You will always have customers asking questions and making requests about their spinning reels (and ones they want) if you make a living at a tackle shop. Most anglers want to learn how to spool their reel with line that offers heavier test. They also want to have better casting abilities and discover what line is best for which purpose. However, you don’t have to be employed in a tackle shop to answer these questions and more.
Spring is the most popular season at most tackle shops in the northeastern U.S., as striped bass have begun to occupy local rivers. Know-it-all fishermen understand that they will need line that is geared for heavier prey now, probably in the 20-lb or heavier range. Novices tend to have more problems, hauling in small reels and expecting us to work a miracle with monofilament line that is much too heavy. If we comply, their cast will be affected by this unsuitable diameter decision.
Most fishermen would do well to review the side of their spools. Each reel has a recommended line length and line size. Too often, fishermen exceed these limits only to discover that their casting is not what it should be. Like it or not however, spools are designed to hold certain diameter lines and only certain amounts. Exceeding these limits will definitely create casting problems. It’s important that all fishermen be aware of the limitations of their reels. Monofilament lines remember the shape they take on when added onto a reel. Exceeding limits means that the angler is running the risk of creating a batch of knots when casting and recalling line. The heavier the line, the more it ‘remembers’ the original shape. Opening the bail helps the line cast, but as you slow it down, it causes high friction levels. If an angler doesn’t use some caution, they will spend the rest of their fishing day dealing with a tangled mess that can’t be cast no matter what they do.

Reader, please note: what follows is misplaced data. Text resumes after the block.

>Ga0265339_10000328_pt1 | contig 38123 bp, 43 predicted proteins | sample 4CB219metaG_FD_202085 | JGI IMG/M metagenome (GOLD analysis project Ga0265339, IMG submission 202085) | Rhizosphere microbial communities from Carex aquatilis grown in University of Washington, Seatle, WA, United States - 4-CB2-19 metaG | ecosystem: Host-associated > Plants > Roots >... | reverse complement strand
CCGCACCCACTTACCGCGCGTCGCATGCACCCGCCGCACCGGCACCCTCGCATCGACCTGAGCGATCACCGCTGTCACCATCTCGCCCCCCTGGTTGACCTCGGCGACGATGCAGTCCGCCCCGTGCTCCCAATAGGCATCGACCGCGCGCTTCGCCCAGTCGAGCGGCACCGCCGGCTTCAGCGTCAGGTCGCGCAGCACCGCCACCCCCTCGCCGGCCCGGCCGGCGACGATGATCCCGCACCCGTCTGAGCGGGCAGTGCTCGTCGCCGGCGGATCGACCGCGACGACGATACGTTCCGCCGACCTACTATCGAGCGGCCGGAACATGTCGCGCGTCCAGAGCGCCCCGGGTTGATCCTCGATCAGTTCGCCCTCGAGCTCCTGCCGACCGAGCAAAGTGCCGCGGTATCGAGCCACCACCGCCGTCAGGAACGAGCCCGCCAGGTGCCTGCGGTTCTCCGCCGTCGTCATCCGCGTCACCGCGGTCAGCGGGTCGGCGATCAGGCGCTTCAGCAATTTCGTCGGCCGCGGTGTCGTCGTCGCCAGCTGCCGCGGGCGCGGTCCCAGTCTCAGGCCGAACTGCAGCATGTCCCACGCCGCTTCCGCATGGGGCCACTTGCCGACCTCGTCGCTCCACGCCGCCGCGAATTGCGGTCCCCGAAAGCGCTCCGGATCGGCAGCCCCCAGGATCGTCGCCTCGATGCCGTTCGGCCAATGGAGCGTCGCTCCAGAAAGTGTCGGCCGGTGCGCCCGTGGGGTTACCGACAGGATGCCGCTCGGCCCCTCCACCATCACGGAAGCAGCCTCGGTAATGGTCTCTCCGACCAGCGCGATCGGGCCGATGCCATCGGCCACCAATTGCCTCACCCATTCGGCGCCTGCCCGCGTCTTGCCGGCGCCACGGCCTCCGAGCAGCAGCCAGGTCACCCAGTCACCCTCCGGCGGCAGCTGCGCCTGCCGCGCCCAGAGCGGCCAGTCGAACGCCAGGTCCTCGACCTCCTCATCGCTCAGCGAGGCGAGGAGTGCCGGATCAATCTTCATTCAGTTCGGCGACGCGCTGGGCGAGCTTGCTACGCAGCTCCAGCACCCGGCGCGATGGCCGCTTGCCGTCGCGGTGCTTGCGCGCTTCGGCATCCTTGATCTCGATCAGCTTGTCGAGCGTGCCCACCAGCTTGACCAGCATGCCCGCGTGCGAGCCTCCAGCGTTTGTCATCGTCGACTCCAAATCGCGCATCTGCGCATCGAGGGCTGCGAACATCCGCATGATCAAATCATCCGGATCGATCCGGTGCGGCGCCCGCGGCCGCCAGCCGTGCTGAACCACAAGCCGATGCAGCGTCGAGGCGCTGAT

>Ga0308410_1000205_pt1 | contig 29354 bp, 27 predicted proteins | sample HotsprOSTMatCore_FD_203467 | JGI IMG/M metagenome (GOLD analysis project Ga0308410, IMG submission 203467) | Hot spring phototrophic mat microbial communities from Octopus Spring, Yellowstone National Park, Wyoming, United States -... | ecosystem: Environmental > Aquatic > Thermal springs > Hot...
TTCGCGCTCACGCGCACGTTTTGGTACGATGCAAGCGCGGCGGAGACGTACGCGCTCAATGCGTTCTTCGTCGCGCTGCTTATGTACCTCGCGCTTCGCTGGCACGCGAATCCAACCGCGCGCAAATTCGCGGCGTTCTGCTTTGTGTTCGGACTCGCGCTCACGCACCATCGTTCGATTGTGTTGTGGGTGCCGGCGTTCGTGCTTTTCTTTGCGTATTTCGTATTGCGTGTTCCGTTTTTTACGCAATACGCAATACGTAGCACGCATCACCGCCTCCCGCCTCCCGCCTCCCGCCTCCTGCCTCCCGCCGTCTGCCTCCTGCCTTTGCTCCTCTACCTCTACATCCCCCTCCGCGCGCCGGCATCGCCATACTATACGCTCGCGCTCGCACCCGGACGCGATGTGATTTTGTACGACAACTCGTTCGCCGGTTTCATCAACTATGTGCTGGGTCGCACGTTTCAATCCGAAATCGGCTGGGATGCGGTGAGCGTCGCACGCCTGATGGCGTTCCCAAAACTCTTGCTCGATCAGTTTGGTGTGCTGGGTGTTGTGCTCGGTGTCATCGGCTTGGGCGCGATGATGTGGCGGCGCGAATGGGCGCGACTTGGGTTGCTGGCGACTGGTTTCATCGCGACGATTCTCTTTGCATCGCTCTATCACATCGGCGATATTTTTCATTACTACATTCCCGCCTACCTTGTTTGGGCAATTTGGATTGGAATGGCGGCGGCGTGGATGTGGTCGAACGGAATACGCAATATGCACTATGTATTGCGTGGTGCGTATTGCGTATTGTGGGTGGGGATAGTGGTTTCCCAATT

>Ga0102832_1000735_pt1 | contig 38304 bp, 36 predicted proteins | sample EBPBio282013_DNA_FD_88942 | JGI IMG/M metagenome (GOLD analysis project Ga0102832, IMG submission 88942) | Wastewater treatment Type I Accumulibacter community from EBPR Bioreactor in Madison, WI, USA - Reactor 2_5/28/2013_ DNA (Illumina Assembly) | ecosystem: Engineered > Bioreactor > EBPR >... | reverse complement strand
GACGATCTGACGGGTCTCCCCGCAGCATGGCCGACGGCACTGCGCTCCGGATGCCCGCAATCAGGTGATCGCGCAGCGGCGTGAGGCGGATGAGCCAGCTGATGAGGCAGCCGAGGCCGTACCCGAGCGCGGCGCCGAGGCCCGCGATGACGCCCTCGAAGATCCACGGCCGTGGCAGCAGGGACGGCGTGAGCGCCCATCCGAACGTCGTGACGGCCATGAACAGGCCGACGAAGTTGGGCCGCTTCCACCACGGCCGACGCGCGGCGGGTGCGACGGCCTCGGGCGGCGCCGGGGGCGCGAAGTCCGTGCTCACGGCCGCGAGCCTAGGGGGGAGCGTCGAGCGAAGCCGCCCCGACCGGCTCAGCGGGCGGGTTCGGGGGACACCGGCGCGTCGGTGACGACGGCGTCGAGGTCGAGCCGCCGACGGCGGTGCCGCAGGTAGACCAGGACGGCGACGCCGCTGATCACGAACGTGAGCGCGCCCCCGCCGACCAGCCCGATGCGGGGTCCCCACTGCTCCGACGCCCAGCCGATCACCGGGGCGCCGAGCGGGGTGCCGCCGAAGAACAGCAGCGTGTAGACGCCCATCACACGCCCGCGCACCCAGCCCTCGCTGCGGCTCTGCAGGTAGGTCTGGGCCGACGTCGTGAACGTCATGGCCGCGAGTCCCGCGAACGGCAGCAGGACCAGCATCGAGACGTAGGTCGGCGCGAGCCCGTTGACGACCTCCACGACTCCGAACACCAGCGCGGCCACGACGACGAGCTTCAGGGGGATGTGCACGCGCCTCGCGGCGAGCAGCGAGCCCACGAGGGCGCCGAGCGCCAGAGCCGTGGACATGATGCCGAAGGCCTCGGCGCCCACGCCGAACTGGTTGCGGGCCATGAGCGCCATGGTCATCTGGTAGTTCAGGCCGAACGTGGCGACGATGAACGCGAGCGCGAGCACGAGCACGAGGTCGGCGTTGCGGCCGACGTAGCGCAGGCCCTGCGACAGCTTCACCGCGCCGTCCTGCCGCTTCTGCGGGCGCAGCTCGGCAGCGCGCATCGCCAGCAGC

Anglers would have a reel for everything in an ideal universe. Because this isn’t a perfect world, I usually tell them to have a reel set for the heavy fish, at the least. If they can’t afford this, or simply do not want to fool with it, I then recommend using braided line. Braided line offers a significantly smaller diameter than traditional mono, often nearly double the pound-for-pound test. This gives fisherman heavy line on a smaller-diameter spool without giving up a good cast. This thin diameter, combined with no memory retention and slippery coating, makes braided much smarter for improving cast distance. Nevertheless, the drawback is that it is not resistant to abrasion. To improve this, make sure to use a 3 or 4-ft fluorocarbon or mono leader, too.
One of the biggest mistakes that create problems is reel that is not filled properly. Remember, the recommended line amounts are on your reel for a reason – this is the optimal amount of line for optimal fishing. Under-filling a reel or over-filling hampers casting. The rule of thumb for optimal casting is to fill your reel to about one eighth of an inch below the rim – this will help ensure the best possible casting results.
Common sense is the secret to spinning reel issues. Understanding how your reel works, understanding the best line to use on it and a common sense approach to keeping it filled will result in better overall results. Better overall results with your reel mean that you will enjoy a day of fishing rather than fighting all day with your reel and your line. Make sure that your reel is in proper working order, that you are using the recommended line size and that your reel is properly filled will all combine to make a great day of fishing.
When you are deciding on which type of reel is right for you, doing the proper research is the best thing you could do. There are many manufacturers out on the market today, some of the most popular reels include Penn 975 Reel, Penn 209, and Daiwa Sealine 30.